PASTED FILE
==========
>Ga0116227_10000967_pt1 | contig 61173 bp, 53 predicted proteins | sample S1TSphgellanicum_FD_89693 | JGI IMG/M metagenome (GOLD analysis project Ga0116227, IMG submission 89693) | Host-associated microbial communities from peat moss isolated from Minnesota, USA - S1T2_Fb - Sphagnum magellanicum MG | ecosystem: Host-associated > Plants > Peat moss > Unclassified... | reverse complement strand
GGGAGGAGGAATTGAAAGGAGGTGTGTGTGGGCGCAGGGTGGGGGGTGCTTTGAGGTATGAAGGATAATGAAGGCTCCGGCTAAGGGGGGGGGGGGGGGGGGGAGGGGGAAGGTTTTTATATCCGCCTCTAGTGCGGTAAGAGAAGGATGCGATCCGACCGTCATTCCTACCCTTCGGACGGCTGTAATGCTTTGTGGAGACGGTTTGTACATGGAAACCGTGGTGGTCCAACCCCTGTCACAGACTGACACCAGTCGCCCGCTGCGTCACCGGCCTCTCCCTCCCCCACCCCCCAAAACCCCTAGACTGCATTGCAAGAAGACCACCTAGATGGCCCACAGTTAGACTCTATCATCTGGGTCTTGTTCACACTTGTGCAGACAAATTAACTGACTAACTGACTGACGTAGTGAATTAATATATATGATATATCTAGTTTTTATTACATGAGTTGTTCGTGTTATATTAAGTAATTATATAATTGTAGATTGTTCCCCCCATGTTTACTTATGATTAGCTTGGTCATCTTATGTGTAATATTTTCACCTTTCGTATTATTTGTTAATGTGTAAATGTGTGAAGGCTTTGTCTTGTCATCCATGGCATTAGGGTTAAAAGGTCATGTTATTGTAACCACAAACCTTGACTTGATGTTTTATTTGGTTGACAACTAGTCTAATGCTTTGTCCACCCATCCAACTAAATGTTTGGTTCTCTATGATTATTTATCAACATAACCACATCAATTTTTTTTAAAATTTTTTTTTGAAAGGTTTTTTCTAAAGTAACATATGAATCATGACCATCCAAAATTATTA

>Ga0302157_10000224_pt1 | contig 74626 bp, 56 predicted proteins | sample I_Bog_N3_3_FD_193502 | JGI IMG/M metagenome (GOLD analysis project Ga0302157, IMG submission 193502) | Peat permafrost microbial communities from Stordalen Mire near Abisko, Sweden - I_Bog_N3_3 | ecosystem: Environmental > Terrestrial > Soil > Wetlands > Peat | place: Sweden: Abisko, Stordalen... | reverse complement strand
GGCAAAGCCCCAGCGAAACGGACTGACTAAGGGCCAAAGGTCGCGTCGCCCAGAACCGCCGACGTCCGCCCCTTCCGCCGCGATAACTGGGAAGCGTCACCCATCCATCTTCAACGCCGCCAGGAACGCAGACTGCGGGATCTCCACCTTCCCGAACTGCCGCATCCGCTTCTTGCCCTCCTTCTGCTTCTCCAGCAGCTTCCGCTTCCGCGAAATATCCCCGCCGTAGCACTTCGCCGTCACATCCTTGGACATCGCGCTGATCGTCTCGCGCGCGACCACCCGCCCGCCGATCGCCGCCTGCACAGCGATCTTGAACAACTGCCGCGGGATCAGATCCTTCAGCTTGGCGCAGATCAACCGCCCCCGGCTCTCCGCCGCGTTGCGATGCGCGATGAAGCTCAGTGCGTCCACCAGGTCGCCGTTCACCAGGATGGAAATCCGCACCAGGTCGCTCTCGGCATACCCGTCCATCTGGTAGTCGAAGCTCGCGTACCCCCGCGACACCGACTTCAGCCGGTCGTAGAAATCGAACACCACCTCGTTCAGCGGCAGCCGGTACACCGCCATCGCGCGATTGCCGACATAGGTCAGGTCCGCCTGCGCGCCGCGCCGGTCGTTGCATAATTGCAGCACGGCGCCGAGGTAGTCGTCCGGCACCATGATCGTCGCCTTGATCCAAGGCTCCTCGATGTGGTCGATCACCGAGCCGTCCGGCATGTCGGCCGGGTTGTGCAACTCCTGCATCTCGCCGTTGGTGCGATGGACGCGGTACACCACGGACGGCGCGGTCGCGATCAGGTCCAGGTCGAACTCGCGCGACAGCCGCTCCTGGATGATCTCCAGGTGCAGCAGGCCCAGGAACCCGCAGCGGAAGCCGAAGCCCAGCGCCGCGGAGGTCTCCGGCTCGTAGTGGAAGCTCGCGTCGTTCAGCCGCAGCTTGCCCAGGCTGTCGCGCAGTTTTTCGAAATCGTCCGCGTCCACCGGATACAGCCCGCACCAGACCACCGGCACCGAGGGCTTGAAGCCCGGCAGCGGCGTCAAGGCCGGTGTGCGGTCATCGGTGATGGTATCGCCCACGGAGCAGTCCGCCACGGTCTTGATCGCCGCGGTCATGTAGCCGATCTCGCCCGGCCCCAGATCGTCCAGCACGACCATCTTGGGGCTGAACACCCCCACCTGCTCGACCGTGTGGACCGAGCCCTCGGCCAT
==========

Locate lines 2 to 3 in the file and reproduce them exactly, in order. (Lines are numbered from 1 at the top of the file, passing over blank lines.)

GGGAGGAGGAATTGAAAGGAGGTGTGTGTGGGCGCAGGGTGGGGGGTGCTTTGAGGTATGAAGGATAATGAAGGCTCCGGCTAAGGGGGGGGGGGGGGGGGGGAGGGGGAAGGTTTTTATATCCGCCTCTAGTGCGGTAAGAGAAGGATGCGATCCGACCGTCATTCCTACCCTTCGGACGGCTGTAATGCTTTGTGGAGACGGTTTGTACATGGAAACCGTGGTGGTCCAACCCCTGTCACAGACTGACACCAGTCGCCCGCTGCGTCACCGGCCTCTCCCTCCCCCACCCCCCAAAACCCCTAGACTGCATTGCAAGAAGACCACCTAGATGGCCCACAGTTAGACTCTATCATCTGGGTCTTGTTCACACTTGTGCAGACAAATTAACTGACTAACTGACTGACGTAGTGAATTAATATATATGATATATCTAGTTTTTATTACATGAGTTGTTCGTGTTATATTAAGTAATTATATAATTGTAGATTGTTCCCCCCATGTTTACTTATGATTAGCTTGGTCATCTTATGTGTAATATTTTCACCTTTCGTATTATTTGTTAATGTGTAAATGTGTGAAGGCTTTGTCTTGTCATCCATGGCATTAGGGTTAAAAGGTCATGTTATTGTAACCACAAACCTTGACTTGATGTTTTATTTGGTTGACAACTAGTCTAATGCTTTGTCCACCCATCCAACTAAATGTTTGGTTCTCTATGATTATTTATCAACATAACCACATCAATTTTTTTTAAAATTTTTTTTTGAAAGGTTTTTTCTAAAGTAACATATGAATCATGACCATCCAAAATTATTA

>Ga0302157_10000224_pt1 | contig 74626 bp, 56 predicted proteins | sample I_Bog_N3_3_FD_193502 | JGI IMG/M metagenome (GOLD analysis project Ga0302157, IMG submission 193502) | Peat permafrost microbial communities from Stordalen Mire near Abisko, Sweden - I_Bog_N3_3 | ecosystem: Environmental > Terrestrial > Soil > Wetlands > Peat | place: Sweden: Abisko, Stordalen... | reverse complement strand